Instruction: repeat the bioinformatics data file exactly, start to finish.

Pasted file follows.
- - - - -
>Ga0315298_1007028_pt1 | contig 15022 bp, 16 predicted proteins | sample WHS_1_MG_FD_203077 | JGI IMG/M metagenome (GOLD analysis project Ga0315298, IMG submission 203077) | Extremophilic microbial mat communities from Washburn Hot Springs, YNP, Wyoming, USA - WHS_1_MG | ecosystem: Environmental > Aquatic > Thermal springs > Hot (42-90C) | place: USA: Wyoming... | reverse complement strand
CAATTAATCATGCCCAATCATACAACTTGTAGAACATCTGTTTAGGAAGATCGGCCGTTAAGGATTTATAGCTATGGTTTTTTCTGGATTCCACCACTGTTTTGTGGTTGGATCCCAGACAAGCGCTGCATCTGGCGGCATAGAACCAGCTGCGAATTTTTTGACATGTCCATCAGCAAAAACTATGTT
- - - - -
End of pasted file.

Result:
>Ga0315298_1007028_pt1 | contig 15022 bp, 16 predicted proteins | sample WHS_1_MG_FD_203077 | JGI IMG/M metagenome (GOLD analysis project Ga0315298, IMG submission 203077) | Extremophilic microbial mat communities from Washburn Hot Springs, YNP, Wyoming, USA - WHS_1_MG | ecosystem: Environmental > Aquatic > Thermal springs > Hot (42-90C) | place: USA: Wyoming... | reverse complement strand
CAATTAATCATGCCCAATCATACAACTTGTAGAACATCTGTTTAGGAAGATCGGCCGTTAAGGATTTATAGCTATGGTTTTTTCTGGATTCCACCACTGTTTTGTGGTTGGATCCCAGACAAGCGCTGCATCTGGCGGCATAGAACCAGCTGCGAATTTTTTGACATGTCCATCAGCAAAAACTATGTT